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Rich writes: "The Hillary-haters have not found another Watergate but another Whitewater. It should keep them very busy through 2016 even if the public continues to turn a deaf ear."

House Oversight And Government Reform Committee Chairman Darrell Issa is striking out on Benghazi (photo: Chip Somodevilla/Getty Images)
House Oversight And Government Reform Committee Chairman Darrell Issa is striking out on Benghazi (photo: Chip Somodevilla/Getty Images)



Benghazi Isn't Watergate It's Whitewater

By Frank Rich, New York Magazine

15 May 13

 

he House's Inspector Javert, Congressman Darrell Issa, held a hearing on the Benghazi attack yesterday at which a State Department official, Gregory Hicks, charged the administration with incompetence and worse. Mike Huckabee said that Obama will be impeached for Benghazi. Others suggest it'll badly damage Hillary Clinton's presidential prospects. Is anybody, Fox News included, going to be talking about this story six months from now?

It's not entirely clear that anyone is talking about it even now once you get beyond the Beltway and the GOP's Fox News base. Even Hicks's emotional testimony yesterday was overshadowed on television by a different kind of horror story emerging from Cleveland. Why are the Republicans getting so little traction with this story? After all, they have been pounding it for eight months. They believed that Benghazi was figuratively as well as literally the 9/11 of 2012, and that its fallout would usher Romney into the presidency. In fact, it barely registered as a concern in any polls. Now they believe (in Lindsey Graham's characteristically understated judgment) that Benghazi is "every bit as damaging as Watergate," a gateway both to the president's impeachment and to a GOP victory over Hillary in 2016. Yet no one else does. There are several reasons: Clinton has taken responsibility for the systemic failures that occurred on her watch; Republicans in Congress have not been able to deflect their own share of the blame, the budget cutbacks that shortchanged embassy and consulate security; Susan Rice's endlessly parsed talking points notwithstanding, no one to the left of Sean Hannity seriously believes that the Obama White House was trying to cover up a terrorist attack. But the main explanation for Benghazi's inability to catch fire with the public has to do with the American intelligence failure that led to the original 9/11 in which 3,000, not four, Americans were killed: Bush and Cheney's inability to heed such warning signs as the President's Daily Brief of August 6, 2001, "Bin Laden determined to strike in US." Many of the same voices who are pounding Obama and Clinton on Benghazi - Graham, for instance - are the same ones who defended that lapse and then cheered on an Iraq War that drained resources from the battle against Al Qaeda and the search for Bin Laden. They have no credibility. And they are overselling the failures of Benghazi much as they oversold Saddam Hussein's nonexistent WMD. If you read the intricate conservative briefs vilifying Hillary in the aftermath of yesterday's testimony - check out this one - you can see that the Hillary-haters have not found another Watergate but another Whitewater. It should keep them very busy through 2016 even if the public continues to turn a deaf ear.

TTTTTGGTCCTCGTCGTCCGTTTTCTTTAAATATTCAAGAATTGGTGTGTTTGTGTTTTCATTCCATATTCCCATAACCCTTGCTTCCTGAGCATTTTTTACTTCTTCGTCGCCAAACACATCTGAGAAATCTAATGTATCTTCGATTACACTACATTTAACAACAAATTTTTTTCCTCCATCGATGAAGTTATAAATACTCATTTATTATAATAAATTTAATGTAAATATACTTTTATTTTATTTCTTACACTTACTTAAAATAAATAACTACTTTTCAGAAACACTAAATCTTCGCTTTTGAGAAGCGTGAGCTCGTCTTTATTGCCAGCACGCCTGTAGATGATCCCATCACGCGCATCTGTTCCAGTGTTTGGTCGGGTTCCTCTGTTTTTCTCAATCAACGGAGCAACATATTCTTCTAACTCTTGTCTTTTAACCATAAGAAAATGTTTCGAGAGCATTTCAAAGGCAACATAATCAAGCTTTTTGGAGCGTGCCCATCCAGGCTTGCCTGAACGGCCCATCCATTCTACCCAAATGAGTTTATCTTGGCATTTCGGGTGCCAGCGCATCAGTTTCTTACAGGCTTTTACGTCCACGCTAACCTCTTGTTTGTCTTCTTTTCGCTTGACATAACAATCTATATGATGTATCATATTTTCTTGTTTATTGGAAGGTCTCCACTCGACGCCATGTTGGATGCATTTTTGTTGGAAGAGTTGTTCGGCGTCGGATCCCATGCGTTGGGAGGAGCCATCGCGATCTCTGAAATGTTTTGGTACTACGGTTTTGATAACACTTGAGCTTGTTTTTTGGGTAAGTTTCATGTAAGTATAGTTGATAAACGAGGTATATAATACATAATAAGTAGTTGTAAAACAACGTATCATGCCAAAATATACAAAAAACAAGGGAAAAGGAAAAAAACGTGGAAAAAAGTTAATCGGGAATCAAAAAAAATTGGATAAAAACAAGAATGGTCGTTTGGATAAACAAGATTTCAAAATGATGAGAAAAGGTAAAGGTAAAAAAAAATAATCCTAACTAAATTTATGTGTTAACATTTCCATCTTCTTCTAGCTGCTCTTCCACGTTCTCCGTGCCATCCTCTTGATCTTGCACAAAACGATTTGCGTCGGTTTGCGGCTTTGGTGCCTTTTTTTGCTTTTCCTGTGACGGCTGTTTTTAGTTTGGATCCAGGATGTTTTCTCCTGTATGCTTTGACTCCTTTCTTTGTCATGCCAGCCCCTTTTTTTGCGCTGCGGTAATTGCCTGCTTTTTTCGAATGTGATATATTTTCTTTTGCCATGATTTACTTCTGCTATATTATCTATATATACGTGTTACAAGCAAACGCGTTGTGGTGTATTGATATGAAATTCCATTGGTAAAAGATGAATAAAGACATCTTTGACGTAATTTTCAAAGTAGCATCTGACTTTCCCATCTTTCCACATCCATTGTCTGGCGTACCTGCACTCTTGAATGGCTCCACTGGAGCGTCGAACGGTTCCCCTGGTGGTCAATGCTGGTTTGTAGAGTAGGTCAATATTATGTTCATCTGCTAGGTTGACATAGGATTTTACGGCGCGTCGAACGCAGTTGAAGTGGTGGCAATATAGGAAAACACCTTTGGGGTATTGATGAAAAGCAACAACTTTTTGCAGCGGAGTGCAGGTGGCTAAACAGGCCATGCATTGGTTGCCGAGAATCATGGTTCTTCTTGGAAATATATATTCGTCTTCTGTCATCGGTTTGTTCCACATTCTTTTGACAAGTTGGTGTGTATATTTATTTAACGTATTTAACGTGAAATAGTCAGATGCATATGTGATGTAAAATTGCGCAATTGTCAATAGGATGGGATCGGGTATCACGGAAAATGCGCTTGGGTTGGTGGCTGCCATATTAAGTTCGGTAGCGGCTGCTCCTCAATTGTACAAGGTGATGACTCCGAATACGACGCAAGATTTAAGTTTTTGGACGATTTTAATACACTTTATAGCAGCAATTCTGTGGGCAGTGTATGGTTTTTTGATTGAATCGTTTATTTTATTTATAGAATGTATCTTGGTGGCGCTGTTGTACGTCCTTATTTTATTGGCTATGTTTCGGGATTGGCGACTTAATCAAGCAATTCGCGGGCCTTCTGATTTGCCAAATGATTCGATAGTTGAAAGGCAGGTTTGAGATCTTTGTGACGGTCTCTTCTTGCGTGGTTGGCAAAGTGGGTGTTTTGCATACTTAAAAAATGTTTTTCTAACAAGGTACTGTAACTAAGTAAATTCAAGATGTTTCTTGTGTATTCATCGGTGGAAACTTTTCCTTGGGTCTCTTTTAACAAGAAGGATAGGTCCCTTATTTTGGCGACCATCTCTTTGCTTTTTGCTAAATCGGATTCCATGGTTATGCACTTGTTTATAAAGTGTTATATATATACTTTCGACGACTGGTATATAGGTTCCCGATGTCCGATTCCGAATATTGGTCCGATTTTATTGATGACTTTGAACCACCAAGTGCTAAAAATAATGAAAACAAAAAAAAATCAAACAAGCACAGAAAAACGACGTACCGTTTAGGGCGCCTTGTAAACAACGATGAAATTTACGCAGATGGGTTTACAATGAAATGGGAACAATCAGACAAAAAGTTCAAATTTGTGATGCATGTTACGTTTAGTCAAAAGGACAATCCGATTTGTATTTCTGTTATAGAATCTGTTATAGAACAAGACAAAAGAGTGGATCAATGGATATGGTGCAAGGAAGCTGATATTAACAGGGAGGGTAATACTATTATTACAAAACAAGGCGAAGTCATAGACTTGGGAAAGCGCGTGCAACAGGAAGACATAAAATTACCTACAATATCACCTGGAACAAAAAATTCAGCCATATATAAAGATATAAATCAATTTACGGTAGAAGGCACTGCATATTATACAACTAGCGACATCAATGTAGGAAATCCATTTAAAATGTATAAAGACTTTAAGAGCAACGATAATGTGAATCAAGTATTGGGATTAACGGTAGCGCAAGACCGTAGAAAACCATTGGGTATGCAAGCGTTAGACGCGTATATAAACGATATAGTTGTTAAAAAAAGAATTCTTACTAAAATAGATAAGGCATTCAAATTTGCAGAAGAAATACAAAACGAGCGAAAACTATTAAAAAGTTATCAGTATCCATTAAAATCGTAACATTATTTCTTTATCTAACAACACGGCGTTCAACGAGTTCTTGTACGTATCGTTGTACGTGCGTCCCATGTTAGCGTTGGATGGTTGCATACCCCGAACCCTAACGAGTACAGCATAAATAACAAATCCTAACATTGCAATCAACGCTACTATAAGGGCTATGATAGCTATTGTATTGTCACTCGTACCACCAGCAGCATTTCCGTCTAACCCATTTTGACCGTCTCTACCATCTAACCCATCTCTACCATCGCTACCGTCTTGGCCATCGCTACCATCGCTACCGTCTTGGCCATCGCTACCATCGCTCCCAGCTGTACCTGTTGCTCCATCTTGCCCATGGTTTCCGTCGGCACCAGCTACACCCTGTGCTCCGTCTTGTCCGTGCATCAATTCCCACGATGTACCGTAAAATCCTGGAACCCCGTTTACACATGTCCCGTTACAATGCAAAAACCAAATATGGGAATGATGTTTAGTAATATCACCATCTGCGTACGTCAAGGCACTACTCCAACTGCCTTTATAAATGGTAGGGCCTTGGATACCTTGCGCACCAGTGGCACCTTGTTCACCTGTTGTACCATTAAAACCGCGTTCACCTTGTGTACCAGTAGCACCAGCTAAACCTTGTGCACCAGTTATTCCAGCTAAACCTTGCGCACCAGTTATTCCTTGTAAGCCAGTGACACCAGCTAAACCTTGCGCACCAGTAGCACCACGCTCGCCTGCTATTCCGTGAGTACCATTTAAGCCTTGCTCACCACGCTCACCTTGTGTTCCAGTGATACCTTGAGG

Former South Carolina governor Mark Sanford won back his old Congressional seat on Tuesday. Sanford's chances looked poor last month after news leaked that his ex-wife had filed a trespassing charge against him and the National Republican Congressional Committee pulled its support. Was this simply a reliable conservative winning a reliably conservative district, warts and all? Or should we read anything into Sanford's victory about the declining importance of a candidate's personal values to the U.S. electorate?

Yes, and yes. Even if Sanford's Democratic opponent, Elizabeth Colbert Busch, had eked out a victory in this special election, she likely would have lost the seat to a Republican, whoever it was, in this conservative Dixie district's next regular election. And Sanford's victory does demonstrate once again that the religious right is spent as a force in the 21st-century GOP. A Republican can mock "family values" and "traditional marriage" as much as he wants and still win even in what used to be Christian Coalition country as long as his conservative ideology hits every secular benchmark.

The Senate Judiciary Committee takes up the immigration-reform bill today, after a week in which Jim DeMint's Heritage Foundation argued that the law would cost taxpayers trillions and Marco Rubio, the leader of pro-reform Republicans, returned the fire and questioned Heritage's analysis. Meanwhile, the Times reports that GOP opponents of the bill are planning to hijack it during the amendment process. Rubio has staked a lot of political capital on this bill. Is he going to get it passed?